By selecting "Load Position TSV file(s)", the TSV (tab-separated values) files for the target variant positions are loaded and indicated in the green tabs (Fig. 4). Each line of those TSV files specifies the chromosome name and the chromosomal position of a target variant. Empty lines and lines starting with '#' will be skipped.

    chr1     1690888
    chr1     17025251
    chr1     17429082
    chr1     18025251
    :
Figure 4: Load the TSV file(s) for target variant positions.

Here, let p denote the chromosomal position of a target variant in bp (base pair) and w denote the window size in bp (base pair) given in the succeeding steps. The boundaries of the region is [p-w/2, p+w/2], where we assume that w%2 = 0 and both boundaries themselves (p-w/2 and p+w/2) are included in the region (therefore, the region size is w + 1, to be exact).

In a similar way, by selecting "Load Region TSV file(s)", the TSV (tab-separated values) files for the region boundaries are loaded and indicated in the purple tabs. By the TSV files, the user can directly specify the boundaries of the regions. Each line of these TSV files specifies the chromosome name and the both boundaries in bp (base pair) of a region. Empty lines and lines starting with '#' will be skipped.

    chr1     1690888     1700888
    chr1     17025251     17035251
    chr1     17429082     17439082
    chr1     18025251     18035251
    :

TSV files can contain a header line. If the first line contains non-integer values in the columns except for the left-most one (e.g., "Chr Pos1 Pos2"), it will be regarded as a header line. At least one of these TSV files is required for computation. The selection of the TSV file for positions or regions will be made in the succeeding steps.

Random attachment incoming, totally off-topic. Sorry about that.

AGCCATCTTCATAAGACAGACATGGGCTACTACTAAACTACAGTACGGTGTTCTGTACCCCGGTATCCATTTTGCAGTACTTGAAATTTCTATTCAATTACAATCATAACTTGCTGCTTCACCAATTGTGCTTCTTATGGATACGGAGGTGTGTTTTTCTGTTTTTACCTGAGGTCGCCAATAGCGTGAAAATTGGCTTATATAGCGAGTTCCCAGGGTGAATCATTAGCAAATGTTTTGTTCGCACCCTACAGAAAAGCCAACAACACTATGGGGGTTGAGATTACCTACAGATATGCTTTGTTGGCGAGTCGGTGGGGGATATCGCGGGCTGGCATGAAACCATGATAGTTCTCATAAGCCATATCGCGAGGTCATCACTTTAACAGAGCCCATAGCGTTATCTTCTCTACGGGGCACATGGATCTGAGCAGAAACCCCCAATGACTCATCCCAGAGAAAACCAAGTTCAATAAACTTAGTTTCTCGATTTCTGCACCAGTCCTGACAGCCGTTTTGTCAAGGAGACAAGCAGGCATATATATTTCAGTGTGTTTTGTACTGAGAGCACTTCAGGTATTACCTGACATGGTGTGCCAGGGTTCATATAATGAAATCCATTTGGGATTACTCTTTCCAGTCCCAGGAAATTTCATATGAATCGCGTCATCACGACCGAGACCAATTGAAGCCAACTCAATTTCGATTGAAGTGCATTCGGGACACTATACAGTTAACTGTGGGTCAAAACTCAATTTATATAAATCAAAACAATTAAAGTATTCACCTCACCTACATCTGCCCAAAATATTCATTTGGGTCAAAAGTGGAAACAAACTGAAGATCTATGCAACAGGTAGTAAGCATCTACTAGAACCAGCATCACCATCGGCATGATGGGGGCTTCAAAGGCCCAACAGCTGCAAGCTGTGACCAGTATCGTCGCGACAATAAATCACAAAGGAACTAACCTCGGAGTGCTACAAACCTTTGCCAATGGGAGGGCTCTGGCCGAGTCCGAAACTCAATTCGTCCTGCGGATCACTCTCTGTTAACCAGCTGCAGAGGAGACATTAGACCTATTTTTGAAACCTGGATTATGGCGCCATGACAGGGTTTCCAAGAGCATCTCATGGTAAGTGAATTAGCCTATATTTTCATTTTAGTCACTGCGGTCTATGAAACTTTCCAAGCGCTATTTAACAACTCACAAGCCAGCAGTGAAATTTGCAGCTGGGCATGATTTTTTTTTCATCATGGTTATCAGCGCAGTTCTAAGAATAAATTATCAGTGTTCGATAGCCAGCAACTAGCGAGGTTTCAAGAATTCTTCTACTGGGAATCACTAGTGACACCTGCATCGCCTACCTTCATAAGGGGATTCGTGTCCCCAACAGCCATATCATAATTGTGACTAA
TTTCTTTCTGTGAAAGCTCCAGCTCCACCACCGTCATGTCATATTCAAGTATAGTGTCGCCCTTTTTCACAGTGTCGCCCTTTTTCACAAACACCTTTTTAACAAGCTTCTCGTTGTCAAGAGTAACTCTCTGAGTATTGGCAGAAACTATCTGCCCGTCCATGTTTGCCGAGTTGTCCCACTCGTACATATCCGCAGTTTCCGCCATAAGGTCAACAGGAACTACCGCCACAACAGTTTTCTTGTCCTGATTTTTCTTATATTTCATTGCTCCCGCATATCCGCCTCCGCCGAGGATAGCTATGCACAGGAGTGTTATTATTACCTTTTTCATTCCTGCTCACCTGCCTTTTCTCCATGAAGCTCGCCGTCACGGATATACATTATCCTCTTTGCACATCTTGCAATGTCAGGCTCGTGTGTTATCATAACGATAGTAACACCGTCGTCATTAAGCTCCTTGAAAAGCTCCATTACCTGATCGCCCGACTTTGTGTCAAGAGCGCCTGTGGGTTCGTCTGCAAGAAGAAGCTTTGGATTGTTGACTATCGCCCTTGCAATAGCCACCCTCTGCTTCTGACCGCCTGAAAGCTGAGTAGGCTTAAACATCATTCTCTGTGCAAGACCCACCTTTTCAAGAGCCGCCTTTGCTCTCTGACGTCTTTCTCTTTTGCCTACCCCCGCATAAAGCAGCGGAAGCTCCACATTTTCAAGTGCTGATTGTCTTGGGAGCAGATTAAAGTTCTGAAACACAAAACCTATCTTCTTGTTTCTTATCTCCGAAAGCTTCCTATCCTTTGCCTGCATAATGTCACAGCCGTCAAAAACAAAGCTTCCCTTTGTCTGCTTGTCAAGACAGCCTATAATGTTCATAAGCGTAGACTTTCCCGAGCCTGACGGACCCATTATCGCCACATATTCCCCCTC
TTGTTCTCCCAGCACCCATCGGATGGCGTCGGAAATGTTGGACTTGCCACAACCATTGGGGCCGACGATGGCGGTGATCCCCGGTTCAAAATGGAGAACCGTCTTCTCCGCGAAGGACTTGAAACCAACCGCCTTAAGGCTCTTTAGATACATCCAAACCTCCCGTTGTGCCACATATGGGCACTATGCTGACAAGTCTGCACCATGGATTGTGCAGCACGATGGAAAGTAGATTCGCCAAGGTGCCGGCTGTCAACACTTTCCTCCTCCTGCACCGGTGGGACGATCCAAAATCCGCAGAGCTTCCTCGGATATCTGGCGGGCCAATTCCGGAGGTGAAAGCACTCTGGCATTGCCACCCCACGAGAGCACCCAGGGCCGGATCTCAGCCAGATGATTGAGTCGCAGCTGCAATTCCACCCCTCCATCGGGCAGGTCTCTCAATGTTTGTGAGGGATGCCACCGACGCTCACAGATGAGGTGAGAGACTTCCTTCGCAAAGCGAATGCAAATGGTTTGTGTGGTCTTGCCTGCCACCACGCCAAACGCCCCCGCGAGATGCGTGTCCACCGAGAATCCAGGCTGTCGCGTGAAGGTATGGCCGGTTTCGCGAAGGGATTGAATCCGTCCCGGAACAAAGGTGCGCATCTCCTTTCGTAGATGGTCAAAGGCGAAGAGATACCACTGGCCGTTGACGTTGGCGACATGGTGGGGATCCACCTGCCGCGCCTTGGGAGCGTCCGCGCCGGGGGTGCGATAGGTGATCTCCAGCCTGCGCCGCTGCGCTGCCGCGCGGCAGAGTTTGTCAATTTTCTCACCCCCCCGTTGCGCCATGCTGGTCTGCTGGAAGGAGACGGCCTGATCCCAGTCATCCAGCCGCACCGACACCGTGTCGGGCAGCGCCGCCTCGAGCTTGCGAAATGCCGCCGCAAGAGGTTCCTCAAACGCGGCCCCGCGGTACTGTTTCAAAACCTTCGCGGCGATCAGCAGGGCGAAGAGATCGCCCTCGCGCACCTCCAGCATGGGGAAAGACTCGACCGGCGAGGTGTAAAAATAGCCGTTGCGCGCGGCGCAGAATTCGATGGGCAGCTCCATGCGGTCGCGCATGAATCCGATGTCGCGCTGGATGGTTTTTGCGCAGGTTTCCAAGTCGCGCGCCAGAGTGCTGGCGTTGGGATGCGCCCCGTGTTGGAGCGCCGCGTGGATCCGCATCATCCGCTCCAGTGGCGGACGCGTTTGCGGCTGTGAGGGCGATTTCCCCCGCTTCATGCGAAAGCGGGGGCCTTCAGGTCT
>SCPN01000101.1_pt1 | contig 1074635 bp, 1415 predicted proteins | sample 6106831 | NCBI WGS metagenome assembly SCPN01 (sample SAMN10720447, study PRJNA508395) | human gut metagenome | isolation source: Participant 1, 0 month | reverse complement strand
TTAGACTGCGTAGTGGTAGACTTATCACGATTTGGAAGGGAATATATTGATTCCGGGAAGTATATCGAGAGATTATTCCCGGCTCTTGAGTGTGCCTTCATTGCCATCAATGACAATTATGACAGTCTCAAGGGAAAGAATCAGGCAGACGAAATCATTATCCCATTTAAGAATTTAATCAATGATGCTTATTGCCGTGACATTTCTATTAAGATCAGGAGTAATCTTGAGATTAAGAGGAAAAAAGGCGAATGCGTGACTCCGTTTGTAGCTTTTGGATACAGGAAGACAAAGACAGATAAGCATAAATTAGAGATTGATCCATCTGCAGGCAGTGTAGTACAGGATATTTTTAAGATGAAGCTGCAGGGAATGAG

Set the parameters for computation

A VCF file for the case subject

A user must specify a VCF file for case subject from the red pull-down menu (Fig. 5).

Figure 5: Select a VCF file for the case subject.

A TSV file for postions/regions

In a similar way, a TSV file for positions must be selected from the green pull-down menu. The TSV file for region boundaries can be selected from the purple pull-down menu. Making a selection of the two kinds of the TSV file is alternative to each other. The selection determines the way of specifying the region boundaries, positions with a region size or boundary positions.

Iteration parameters for varying region sizes

The start, stop, and interval of an execution loop of the HDR method in relation to the window size must be set in kbp (kilobase) respectively by the light green pull-down menus designated as "Start", "Stop", and "Interval".

Figure 6: Set the iteration parameters.

For example, if 10, 100, and 10 are respectively set for the parameters (Fig. 7), the HDR computation is performed for each target variant position with window sizes, 10, 20, 30, 40, 50, 60, 70, 80, 90, and 100 kbp.

Figure 7: An example of parameters for computation.

We are now ready to execute the HDR method.

Execute and save the results

By clicking on the yellow button designated as "Exec & Save", a file chooser dialog for an output file to store the HDR score matrices. A user can arbitrarily set the file name, while a file name generated based on the current machine time ("hdrar_scores_YYYYMMDD-HHMM.txt") is indicated by default (e.g., "hdr_scores_20141224-2401.txt"). On closing the dialog, the body of the computation will start. The program cannot accept any operations during the computation. The termination of the computation will be noticed in the "LOG" tab (Fig. 8).

Figure 8: Execution of computation with the given parameters.

Note that a name of a chromosome that is not in the format "chrN" (N is an integer number) will be automatically replaced by one that is in the format (e.g., chrX and chrY will be respectively replaced by chr23 and chr24, for example). Replacement of chromosome names will be indicated in the first line of the file. Execution of the program will generate also a file that contains the subjects used ("hdrar_subjects_YYYYMMDD-HHMM.txt" is the default name).